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The Future of Dragon Age: A Former Studio Lead’s Alternate Universe

The future of Dragon Age, a popular video game series developed by BioWare, is currently uncertain. With limited information available about the sequel, Dragon Age: Dreadwolf, and the recent layoffs at BioWare, including the departure of the writer behind one of Dragon Age's most beloved characters, fans are left wondering what lies ahead for the franchise. Former studio lead, Aaryn Flynn, has shared his own vision for the series, expressing a desire for a more “PC-centric, Neverwinter-like identity” for Dragon Age.

In an interview with Edge, Flynn discussed his journey at BioWare, from joining as a developer to eventually becoming general manager. He then left the company to become the CEO and founder of Inflexion Games, working on an upcoming crafting survival game called Nightingale. Flynn reflected on his early work at BioWare, specifically mentioning his development of a toolset for the game Neverwinter Nights.

The toolset was intended to empower modders and allow them to create content on par with BioWare's own creations. Flynn wanted to eliminate any barriers between the studio and its modding community, ensuring that anyone could build the same quality of content. Neverwinter Nights became a recruiting tool, bridging the gap between the studio and aspiring developers.

After the success of Neverwinter Nights, BioWare embarked on the creation of Dragon Age: Origins. However, the development of the game presented challenges in terms of its identity. Flynn grappled with deciding whether Dragon Age should follow the modding-driven approach of Neverwinter Nights or adopt a more traditional single-player RPG format like The Elder Scrolls IV: Oblivion.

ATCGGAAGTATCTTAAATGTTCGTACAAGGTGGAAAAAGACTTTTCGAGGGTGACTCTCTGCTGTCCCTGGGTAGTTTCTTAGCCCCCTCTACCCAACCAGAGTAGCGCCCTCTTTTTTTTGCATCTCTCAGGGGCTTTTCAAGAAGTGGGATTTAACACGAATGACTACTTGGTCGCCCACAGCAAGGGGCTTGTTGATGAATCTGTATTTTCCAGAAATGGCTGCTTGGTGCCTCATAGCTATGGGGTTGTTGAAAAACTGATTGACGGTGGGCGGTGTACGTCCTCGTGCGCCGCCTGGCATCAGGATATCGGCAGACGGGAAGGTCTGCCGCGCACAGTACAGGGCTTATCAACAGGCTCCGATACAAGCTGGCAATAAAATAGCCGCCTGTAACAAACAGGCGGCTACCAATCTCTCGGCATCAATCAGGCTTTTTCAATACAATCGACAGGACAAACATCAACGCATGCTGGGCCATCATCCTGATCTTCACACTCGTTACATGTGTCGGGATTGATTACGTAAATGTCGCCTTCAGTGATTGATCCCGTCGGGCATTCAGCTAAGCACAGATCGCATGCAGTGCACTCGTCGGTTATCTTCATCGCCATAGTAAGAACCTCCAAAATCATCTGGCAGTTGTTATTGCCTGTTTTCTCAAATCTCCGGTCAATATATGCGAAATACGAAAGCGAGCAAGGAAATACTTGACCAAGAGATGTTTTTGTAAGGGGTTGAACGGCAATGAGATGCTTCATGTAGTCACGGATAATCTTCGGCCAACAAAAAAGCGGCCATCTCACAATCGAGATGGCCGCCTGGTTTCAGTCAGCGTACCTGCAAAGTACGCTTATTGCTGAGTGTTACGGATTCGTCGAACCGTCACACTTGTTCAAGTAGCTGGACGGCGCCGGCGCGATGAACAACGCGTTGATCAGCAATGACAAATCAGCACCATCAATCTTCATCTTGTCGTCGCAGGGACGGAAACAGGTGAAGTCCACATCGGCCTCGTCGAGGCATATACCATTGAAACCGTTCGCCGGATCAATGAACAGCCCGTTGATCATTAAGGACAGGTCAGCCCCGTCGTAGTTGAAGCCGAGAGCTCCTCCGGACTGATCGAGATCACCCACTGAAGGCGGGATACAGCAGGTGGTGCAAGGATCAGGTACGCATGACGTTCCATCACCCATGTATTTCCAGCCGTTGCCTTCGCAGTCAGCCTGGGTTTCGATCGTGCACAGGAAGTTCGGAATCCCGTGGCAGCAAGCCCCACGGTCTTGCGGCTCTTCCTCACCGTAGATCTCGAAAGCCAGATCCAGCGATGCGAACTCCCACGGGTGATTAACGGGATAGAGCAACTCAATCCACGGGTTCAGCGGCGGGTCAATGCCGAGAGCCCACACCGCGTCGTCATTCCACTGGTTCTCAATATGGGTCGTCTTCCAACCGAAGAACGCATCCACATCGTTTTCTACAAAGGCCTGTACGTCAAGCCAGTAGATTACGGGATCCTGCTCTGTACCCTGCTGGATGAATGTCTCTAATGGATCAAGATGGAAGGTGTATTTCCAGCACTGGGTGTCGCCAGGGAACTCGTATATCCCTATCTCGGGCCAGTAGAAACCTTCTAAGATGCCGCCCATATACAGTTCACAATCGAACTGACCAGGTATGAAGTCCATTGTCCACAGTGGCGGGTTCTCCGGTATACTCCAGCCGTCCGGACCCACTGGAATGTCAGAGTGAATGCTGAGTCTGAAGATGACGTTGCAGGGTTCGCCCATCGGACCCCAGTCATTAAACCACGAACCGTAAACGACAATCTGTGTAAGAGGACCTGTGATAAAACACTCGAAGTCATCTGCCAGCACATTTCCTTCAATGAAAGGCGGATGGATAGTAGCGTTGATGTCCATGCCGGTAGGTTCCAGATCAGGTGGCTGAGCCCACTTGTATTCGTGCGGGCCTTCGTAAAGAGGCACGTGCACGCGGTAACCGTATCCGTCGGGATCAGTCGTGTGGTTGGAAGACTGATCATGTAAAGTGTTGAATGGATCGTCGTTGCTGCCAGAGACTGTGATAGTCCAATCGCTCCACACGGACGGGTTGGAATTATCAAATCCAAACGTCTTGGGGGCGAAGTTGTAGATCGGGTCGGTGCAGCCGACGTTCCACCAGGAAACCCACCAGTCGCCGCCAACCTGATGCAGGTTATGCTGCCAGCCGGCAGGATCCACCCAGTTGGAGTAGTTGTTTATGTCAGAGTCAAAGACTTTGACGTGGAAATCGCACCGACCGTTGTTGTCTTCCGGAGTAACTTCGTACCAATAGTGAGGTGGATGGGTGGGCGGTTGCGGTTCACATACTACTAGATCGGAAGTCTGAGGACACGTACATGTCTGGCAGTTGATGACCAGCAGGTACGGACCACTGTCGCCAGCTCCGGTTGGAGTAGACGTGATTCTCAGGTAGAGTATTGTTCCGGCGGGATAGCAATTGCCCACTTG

Ultimately, Dragon Age: Origins shipped with a toolset, embracing the modding community. This decision led to a prolific modding community that created new party members, hairstyles, armor sets, and various gameplay modifications. However, with the release of Dragon Age 2, the modding output decreased significantly.

The subsequent shift to DICE's Frostbite Engine created further difficulties for modders, as the engine lacked official tools and was challenging to use. Dragon Age: Inquisition suffered from a hamstrung modding community as a result. Flynn expressed his regret about moving away from the modding-centric approach and homogenizing the Dragon Age series with Mass Effect.

The transition to Frostbite was initiated to standardize tools across BioWare's expanding studios, allowing for greater collaboration and knowledge sharing. However, the casualty of this decision was the vibrant modding community that had flourished around Dragon Age.

As for the future of the series, little is known about the fourth Dragon Age game. While fans may wish for a return to the “PC-centric” days of the early 2000s, it seems unlikely given BioWare's recent direction. Nonetheless, the alternate universe imagined by Aaryn Flynn provides a glimpse into what could have been.

Sources: Edge Magazine, Aaryn Flynn